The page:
Tag Archive | bone fractures

I passed the test!

First, I should apologize for the long gap between posts. My writing time has been absorbed into 1400 square feet of gardening bliss, which legitimately counts as bone-building activity. But now that we’ve had our first heavy frost, I’m down to a couple of short rows of greens under covers, and it’s time to get back to my desk.
It’s also time to announce that my bones passed their big test – the one that really counts: They held together beautifully when I had a bad fall. The scene was the garden, and the accident involved me recklessly trying to move an oscillating sprinkler while outrunning it to stay dry. I scrambled onto the half-meter high stile to get over a fence, but when my wet feet met the slick top step I crashed down – very hard – my entire weight on my hip onto the packed path. There I lay, stunned and wetter, but suddenly very excited: Nothing broke!!!  I wore a mammoth bruise for a long time, yet wasn’t even stiff the next day. Despite my doctor’s dire warnings, and the High Risk of Fracture on my chart, my bones were able to do their job and absorb the impact.
Now, a year after my bone density T-score of -4, I can reflect on the approach I’ve taken, as my bones seem to be serving me well:
  • Exercise: I changed my gym workout, now choosing the treadmill over an elliptical trainer. This causes more impact to my bones, which should challenge them to grow stronger. I’ve continued using weight machines to work my lower body, but now choose free weights for upper body work, and do those exercises standing up so my spine can carry the extra weight. On days I don’t get to the gym I go for a brisk walk. Keep moving.
  • Supplements: I added strontium citrate (680 mg per day), Vitamin K2 (100 mcg per day of the MK7 or menaquinone form), silica, and 3 mg per day of boron. I was already taking B complex, a balanced mineral supplement, fish oil, magnesium, Vitamin D, and Vitamin C.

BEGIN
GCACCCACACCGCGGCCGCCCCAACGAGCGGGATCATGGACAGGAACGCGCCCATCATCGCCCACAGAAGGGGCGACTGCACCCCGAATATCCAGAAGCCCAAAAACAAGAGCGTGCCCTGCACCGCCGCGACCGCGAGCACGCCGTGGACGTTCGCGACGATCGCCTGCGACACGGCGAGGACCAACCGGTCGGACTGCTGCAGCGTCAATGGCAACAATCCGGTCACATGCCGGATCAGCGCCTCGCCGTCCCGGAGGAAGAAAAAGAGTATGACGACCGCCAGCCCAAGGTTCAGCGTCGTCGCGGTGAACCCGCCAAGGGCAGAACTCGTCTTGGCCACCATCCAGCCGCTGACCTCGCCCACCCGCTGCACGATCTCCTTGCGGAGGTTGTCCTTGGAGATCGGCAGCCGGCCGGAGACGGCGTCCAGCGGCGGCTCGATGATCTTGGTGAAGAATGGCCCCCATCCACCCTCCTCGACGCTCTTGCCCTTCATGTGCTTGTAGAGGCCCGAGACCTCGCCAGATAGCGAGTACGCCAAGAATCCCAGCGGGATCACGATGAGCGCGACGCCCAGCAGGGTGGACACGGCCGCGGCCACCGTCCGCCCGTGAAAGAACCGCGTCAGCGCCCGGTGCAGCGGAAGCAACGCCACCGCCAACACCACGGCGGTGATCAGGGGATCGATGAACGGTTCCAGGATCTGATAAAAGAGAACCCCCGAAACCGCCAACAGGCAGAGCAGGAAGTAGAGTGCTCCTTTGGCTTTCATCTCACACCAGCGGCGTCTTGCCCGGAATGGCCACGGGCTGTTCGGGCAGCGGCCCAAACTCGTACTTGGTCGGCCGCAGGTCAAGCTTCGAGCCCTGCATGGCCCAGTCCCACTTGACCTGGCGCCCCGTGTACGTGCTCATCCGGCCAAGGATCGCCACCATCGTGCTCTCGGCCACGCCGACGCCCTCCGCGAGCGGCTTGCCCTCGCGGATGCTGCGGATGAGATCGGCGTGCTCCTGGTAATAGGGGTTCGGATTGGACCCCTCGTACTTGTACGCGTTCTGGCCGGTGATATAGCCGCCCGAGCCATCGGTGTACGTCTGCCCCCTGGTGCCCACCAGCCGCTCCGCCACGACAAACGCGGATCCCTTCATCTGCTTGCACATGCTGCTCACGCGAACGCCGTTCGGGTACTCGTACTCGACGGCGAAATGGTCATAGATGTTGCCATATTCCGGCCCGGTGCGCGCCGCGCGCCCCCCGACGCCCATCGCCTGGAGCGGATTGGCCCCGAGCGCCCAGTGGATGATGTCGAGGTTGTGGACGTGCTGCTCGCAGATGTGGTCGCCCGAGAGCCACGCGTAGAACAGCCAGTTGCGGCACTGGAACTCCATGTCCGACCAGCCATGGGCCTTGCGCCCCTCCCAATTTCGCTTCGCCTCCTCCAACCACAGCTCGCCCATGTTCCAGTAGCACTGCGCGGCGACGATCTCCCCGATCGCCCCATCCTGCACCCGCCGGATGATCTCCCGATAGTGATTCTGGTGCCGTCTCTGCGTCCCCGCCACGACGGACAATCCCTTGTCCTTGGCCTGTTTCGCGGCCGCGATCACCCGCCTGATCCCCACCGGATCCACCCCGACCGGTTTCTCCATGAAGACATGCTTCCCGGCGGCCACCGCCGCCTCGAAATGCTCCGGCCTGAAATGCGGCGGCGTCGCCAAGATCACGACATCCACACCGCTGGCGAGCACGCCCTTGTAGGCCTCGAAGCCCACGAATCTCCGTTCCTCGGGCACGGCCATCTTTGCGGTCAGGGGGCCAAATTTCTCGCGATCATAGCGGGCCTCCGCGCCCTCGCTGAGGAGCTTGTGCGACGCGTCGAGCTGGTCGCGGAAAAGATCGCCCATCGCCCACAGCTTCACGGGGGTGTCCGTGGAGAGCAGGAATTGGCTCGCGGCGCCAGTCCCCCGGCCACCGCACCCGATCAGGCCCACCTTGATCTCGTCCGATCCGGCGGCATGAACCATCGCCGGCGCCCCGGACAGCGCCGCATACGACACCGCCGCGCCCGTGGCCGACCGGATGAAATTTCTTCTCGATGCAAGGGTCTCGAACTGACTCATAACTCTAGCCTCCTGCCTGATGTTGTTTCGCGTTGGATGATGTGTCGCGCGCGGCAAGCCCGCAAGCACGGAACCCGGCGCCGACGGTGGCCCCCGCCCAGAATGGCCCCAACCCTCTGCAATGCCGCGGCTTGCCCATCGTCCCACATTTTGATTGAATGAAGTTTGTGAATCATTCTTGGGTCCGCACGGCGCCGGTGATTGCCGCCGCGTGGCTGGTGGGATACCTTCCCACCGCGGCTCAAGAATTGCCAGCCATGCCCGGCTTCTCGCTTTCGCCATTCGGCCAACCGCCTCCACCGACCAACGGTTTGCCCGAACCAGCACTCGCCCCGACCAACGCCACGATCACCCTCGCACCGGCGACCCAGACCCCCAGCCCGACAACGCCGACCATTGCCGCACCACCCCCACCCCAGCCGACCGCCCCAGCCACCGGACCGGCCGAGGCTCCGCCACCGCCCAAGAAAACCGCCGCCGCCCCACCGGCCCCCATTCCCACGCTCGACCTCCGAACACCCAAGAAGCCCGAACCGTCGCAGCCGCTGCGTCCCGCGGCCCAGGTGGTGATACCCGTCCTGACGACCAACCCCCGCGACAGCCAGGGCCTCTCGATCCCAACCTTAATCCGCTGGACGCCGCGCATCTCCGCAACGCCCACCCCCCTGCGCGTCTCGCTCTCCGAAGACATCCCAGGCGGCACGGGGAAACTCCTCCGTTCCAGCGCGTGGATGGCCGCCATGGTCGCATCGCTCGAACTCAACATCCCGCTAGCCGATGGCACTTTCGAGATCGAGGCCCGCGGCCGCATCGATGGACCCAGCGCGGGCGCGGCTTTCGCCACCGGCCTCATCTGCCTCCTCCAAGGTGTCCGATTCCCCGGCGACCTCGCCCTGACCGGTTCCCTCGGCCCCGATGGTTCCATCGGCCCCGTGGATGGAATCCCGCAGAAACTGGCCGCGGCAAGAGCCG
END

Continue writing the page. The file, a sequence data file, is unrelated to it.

• Diet: I gave up most dairy products. Yup, to improve my bones I stopped drinking milk. I found out through testing that I’m sensitive to milk (not that I noticed any symptoms) which means it would have tended to cause inflammation, and that is bad for bone health. Also, dairy products metabolize to form acidic residue, which increases bone loss. I get my calcium from leafy greens, nuts, and salmon, with about 600 mg per day from a supplement. (The 1500 mg per day supplement my doctor recommended is way too much!) I put more emphasis on making and drinking mineral-rich bone broths. I already ate a lot of vegetables, and that hasn’t changed. I had already given up gluten, and any foods that contain it. Since lower body weight is one of the major risk factors for osteoporosis, I gave myself permission to abandon my life-long pursuit of weighing a little less. That must have been effective, as I have gained about 3 kg, and mostly feel fine with that :).
  • Reading: I devoured some excellent books that helped form my understanding. My favourites are Your Bones by Lara Pizzorno, The Whole Body Approach to Osteoporosis by R. Keith McCormick, The Myth of Osteoporosis by Gillian Sanson, and Vitamin K2 and the Calcium Paradox by Kate Rheaume-Bleue.
  • Support: I joined an online community of people who share what they’re learning about osteoporosis. I also continue to meet with a local Health Pursuits Reading/Study Group where lots of wise people have spurred me on with their insights into natural approaches.